Taliban secretly talks with Afghan government while violence escalates

While violence in Afghanistan surges upward, Taliban leaders are reportedly meeting with Afghan government officials to negotiate.

The Afghan government and its Taliban adversaries are secretly meeting amid surging warfare across the country, the U.S. military reported Thursday. U.S. officials said that Taliban leaders had rejected an offer from the government to meet back in February but are willing to meet now, raising hopes that the militant group may be willing to start working toward peace.

Fighting between the Taliban and government forces has escalated in recent months. Around 15,000 U.S. troops are still deployed in-country to aid the Afghan government, and on Wednesday, U.S. officials reported that they had killed dozens of Taliban leaders in an operation the week prior. That same day, a Taliban spokesman said that a Taliban militant suicide mission had killed nearly 30 Afghan police officers in the Afghan province of Logar.

“I call this talking and fighting,” U.S. Army General John Nicholson, commander of U.S. forces in Afghanistan, said in a statement. “And, as [Defense Secretary James N. Mattis] has said, ‘violence and progress can coexist,’ and that’s what we’re seeing.”

The Taliban may be gaining ground, however. U.S. military data released in January said that as of October 2017, about 14% of Afghanistan’s districts were under the influence or control of the Taliban or other insurgent groups.

Afghan President Ashraf Ghani has said that he would welcome the Taliban into Afghan civil society as a legal political party if they agree to recognize the constitution and end the violence. But Chris Meserole, a Brookings Institution expert on the Middle East, told Newsweek he is skeptical that the Taliban is really interested in peace. They might be expressing interest in talks because they have made military gains and now have “significant leverage with the central government,” he said, adding that “the question is what they’ll use it for.”

Scientists discover secrets behind Pluto’s dunes

A team of scientists has discovered the causes of Pluto’s unique icy dunes.

Scientists believe that Pluto’s dunes were likely formed by methane ice grains that were released into the planet’s rarified atmosphere.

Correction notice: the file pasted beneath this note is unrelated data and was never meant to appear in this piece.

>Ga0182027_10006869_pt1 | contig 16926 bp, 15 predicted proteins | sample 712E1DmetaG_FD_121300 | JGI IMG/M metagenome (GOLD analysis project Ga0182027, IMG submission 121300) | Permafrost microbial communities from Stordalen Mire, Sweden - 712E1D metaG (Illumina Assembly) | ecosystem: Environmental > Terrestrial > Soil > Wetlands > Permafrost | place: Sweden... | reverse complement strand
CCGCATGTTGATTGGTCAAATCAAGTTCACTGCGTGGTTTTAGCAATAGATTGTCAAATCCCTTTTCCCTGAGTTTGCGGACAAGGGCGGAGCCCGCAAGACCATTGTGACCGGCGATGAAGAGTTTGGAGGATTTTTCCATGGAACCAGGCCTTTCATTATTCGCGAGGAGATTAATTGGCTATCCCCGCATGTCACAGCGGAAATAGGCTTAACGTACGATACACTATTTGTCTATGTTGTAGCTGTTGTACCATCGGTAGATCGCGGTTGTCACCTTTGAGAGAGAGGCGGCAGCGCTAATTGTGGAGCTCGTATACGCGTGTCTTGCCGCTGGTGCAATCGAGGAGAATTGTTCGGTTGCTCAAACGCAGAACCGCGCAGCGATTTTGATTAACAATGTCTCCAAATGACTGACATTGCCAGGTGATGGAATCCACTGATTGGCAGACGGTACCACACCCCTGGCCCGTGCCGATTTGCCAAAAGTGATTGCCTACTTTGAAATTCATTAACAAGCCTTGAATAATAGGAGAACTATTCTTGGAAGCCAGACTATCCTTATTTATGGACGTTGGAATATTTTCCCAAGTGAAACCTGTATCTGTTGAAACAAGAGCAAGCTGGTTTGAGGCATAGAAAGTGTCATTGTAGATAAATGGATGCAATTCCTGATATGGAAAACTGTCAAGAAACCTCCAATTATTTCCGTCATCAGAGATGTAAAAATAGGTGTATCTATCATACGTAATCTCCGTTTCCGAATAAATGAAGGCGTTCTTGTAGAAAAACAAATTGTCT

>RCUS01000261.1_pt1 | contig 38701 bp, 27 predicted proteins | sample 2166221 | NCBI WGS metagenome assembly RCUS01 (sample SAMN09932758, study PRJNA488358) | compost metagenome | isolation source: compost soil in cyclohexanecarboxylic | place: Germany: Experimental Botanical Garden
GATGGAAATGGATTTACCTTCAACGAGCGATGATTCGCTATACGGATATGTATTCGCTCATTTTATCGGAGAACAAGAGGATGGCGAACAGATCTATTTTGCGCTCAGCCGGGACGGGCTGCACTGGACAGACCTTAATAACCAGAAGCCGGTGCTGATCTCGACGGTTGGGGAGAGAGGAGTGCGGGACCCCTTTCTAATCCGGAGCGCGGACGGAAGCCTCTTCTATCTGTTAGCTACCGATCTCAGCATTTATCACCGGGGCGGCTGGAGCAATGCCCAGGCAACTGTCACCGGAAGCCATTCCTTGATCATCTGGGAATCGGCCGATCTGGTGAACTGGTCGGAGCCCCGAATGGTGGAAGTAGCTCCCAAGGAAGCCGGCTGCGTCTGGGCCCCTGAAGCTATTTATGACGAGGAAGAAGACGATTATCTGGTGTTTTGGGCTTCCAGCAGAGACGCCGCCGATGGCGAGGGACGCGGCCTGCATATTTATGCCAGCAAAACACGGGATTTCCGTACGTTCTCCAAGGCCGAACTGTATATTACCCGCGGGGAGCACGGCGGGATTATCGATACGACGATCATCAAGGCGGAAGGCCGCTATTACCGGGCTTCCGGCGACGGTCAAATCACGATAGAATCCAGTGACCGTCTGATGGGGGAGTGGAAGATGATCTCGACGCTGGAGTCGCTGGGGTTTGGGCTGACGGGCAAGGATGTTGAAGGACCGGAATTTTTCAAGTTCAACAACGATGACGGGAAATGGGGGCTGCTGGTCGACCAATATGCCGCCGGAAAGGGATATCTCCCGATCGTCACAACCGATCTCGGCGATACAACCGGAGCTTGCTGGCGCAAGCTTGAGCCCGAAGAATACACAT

After spatial analysis of the dunes and nearby wind streaks on Pluto’s surface—in addition to numerical and spectral monitoring—scientists believe that the sand-sized grains are the result of sublimation, which converts solid nitrogen directly into a gas.

Following this process, these grains are transported by Pluto’s moderate winds into the border of the ice plain and mountain range. The results suggests that these dunes likely formed within the last 500,000 years—maybe even earlier.

“We knew that every solar system body with an atmosphere and a solid rocky surface has dunes on it, but we didn’t know what we’d find on Pluto,” said Matt Telfer, lead author of the study. “It turns out that even though there is so little atmosphere, and the surface temperature is around -230?C, we still get dunes forming.”

“The New Horizons data has given us a new level of detail, but we had to work hard to explain how it was possible to get the supply of sediment, a non-cohesive surface and wind you need for dunes,” he continued. “It is another piece of the jigsaw in making sense of this diverse and remote body, and gives us a more fundamental understanding of the geological processes which are influencing it.”

The findings were published in Science.

Discovery of 838 new worlds beyond Neptune might support ‘Planet Nine’ theory

A team of scientists has discovered hundreds of new worlds in the region of space beyond Neptune.

A group of scientists discovered 838 minor planets on the other side of Neptune, which means the number of objects orbiting the sun just increased by 50 percent.

The data was gathered between 2013 and 2017 through the Outer Solar System Origins Survey (OSSOS), which used the Canada-France-Hawaii Telescope in Maunakea, Hawaii to map out hundreds of “small worlds” located in the space beyond Neptune.

“This is the largest set of discoveries ever made,” said Queen’s University Belfast research fellow Michele Bannister. “These little icy worlds are important as they help us tell the solar system’s history. They can also help us test the idea that there’s a yet unseen planet lurking in the outer solar system.”

The team examined eight patches of space located away from the Milky Way star fields in search of points of light that were slow-moving and dim. The team hand-checked over 37,000 measurements over the course of five years, which led to the new discoveries.

“The new icy and rocky objects fall into two main groups,” Bannister said. “One includes those that reside on roundish orbits in the Kuiper belt, which extends from 37au to approximately 50au from the sun.”

“The other consists of worlds that orbit in a careful dance of avoidance with Neptune as it travels around the sun,” she continued. “These ‘resonant’ trans-Neptunian objects, which include Pluto, were pushed into their current elongated orbits during Neptune’s migration outwards.”

One theory related to the data suggests that “Planet Nine” could be causing the objects to cluster.

The findings were published in The Astrophysical Journal Supplement Series.

Nuclear scientists highlight key property that drives neutron decay